An October 13, 2015, National Association of Counties (NACo) blog article announced that a federal court has issued an order temporarily delaying implementation of the United States Environmental Protection Agency’s (EPA’s) recent rule change to the definition of the “Waters of the United States” under the federal Clean Water Act. As previously reported on Conduit Street, the U.S. District Court of North Dakota had earlier blocked the rule’s implementation in 13 states (Alaska, Arizona, Arkansas, Colorado, Idaho, Missouri, Montana, Nebraska, Nevada, New Mexico, North Dakota, South Dakota and Wyoming) that had legally challenged EPA’s authority to enact the rule. The more recent ruling now blocks implementation in all states. From the NACo article:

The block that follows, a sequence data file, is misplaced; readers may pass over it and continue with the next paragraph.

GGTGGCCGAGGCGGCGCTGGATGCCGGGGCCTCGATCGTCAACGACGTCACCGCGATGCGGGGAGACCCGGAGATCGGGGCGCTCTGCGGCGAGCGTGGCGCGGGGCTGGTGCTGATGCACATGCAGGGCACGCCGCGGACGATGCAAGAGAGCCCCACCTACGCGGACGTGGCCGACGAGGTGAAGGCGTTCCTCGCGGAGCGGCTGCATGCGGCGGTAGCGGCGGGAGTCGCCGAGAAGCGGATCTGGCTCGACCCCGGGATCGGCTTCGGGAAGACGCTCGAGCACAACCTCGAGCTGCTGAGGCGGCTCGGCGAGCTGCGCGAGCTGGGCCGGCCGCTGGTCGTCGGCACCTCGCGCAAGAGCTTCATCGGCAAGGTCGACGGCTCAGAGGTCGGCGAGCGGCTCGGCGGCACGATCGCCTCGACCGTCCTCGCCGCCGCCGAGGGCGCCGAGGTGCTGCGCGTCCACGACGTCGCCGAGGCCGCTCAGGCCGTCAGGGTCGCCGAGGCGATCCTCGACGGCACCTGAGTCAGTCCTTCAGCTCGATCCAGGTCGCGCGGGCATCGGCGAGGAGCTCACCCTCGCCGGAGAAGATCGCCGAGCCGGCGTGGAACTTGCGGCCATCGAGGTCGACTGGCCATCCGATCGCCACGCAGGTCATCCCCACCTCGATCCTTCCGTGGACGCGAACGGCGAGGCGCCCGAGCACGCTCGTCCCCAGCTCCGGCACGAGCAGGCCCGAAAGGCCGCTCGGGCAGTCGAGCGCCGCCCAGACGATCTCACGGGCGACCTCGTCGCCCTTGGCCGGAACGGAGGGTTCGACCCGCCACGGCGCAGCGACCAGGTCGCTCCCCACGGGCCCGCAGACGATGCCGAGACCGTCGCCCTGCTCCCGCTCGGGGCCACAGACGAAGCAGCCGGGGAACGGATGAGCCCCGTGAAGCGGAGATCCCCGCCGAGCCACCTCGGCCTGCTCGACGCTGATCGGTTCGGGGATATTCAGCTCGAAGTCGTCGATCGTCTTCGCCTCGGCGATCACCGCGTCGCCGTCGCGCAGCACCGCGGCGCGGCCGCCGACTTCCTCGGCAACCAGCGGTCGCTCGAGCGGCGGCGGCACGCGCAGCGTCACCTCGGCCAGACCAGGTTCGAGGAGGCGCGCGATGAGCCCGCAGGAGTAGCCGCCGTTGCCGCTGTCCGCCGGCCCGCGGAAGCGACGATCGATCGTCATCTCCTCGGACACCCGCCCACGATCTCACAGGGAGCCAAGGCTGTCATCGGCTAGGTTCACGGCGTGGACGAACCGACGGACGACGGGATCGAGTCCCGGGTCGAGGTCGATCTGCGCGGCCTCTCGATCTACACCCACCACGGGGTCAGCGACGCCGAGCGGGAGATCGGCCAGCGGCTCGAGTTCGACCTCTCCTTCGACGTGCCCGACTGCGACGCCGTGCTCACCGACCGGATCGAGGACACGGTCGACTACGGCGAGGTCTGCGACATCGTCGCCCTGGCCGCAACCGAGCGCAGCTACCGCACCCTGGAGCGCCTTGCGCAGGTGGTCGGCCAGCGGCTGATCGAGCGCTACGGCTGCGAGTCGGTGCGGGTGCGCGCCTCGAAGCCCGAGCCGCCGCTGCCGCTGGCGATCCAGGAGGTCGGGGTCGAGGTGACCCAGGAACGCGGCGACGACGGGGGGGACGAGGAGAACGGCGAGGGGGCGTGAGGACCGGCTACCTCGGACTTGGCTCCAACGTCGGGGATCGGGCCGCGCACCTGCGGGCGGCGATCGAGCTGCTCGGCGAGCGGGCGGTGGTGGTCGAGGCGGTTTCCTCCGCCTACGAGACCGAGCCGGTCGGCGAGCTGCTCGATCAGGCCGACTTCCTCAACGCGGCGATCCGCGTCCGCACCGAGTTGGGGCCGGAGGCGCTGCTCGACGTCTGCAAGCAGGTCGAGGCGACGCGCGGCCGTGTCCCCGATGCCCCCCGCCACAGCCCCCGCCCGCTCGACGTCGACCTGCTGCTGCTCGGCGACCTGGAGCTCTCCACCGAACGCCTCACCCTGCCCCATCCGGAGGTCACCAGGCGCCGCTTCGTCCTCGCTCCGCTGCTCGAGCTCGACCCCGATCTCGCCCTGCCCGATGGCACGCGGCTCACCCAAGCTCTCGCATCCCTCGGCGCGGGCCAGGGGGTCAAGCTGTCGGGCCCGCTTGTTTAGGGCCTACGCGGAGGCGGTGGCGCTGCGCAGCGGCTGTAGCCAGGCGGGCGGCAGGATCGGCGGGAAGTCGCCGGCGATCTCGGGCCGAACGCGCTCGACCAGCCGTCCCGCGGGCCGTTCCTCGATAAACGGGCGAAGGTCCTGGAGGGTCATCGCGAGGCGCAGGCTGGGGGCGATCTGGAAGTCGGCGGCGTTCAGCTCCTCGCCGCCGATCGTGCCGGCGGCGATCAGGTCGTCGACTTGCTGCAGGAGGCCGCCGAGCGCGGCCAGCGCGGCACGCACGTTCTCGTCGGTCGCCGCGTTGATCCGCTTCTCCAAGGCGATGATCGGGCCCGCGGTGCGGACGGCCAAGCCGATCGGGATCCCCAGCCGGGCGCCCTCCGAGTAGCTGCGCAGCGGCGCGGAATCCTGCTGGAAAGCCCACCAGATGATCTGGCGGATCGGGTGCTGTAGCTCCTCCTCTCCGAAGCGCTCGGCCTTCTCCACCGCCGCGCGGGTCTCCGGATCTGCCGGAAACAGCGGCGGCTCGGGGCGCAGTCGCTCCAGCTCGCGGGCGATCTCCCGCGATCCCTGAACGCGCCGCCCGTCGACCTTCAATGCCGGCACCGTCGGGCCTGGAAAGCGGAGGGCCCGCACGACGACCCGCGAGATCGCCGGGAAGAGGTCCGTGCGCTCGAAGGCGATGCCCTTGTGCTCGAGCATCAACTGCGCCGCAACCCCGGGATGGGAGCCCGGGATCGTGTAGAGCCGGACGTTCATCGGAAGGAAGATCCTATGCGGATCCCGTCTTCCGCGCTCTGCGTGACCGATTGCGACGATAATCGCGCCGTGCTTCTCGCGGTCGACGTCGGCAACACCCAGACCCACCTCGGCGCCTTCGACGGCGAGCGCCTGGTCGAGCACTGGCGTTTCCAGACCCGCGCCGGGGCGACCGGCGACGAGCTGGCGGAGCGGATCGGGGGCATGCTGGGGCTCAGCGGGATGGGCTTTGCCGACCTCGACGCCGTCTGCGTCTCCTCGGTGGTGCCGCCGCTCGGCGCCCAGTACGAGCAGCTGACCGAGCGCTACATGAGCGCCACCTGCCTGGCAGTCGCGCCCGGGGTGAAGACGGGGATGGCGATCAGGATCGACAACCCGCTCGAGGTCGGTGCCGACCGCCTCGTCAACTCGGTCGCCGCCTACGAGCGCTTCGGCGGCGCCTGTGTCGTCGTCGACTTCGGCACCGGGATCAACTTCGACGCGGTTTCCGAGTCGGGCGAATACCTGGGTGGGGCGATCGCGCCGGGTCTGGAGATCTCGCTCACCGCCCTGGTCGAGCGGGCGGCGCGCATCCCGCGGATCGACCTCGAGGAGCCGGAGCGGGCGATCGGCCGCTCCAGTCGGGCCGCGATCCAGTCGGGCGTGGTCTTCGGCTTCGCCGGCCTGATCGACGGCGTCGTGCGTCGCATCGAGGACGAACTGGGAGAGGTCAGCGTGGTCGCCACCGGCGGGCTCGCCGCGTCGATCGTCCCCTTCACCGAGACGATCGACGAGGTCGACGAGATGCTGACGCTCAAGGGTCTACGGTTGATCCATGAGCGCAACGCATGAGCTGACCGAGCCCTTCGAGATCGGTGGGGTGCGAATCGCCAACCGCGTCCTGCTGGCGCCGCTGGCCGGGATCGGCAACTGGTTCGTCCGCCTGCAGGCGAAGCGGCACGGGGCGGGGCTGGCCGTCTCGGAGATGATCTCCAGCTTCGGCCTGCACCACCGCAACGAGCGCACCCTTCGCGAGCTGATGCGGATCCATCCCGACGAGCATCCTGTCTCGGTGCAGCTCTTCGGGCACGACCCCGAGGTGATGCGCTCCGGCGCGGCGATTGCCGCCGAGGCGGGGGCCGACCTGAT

On October 9, the 6th Circuit of the U.S. Court of Appeals issued an order to temporarily delay the “Waters of the U.S.” rule (also known as WOTUS) nationwide. The order was in response to challenges brought by 18 states (Alabama, Florida, Georgia, Indiana, Kansas, Kentucky, Louisiana, Michigan, Mississippi, North Carolina, Ohio, Oklahoma, South Carolina, Tennessee, Texas, Utah, West Virginia and Wisconsin).
This comes after an August 27 court decision in the U.S. District Court of North Dakota to stay the rule in 13 states. Prior to the Court of Appeals ruling, however, the EPA was still legally allowed to implement the final rule in the remaining 37 states.
The suits filed by the states were among a multitude of lawsuits filed in separate district courts across the country. The state challenges were subsequently consolidated in the 6th Circuit. Two of the three Appeals Court judges held that the states bringing the challenges “have demonstrated a substantial possibility of success on the merits of their claims.” In the coming weeks, the court must determine whether it has jurisdiction over the consolidated case. Until this is decided, the 6th Circuit Court determined that the rule should be temporarily delayed.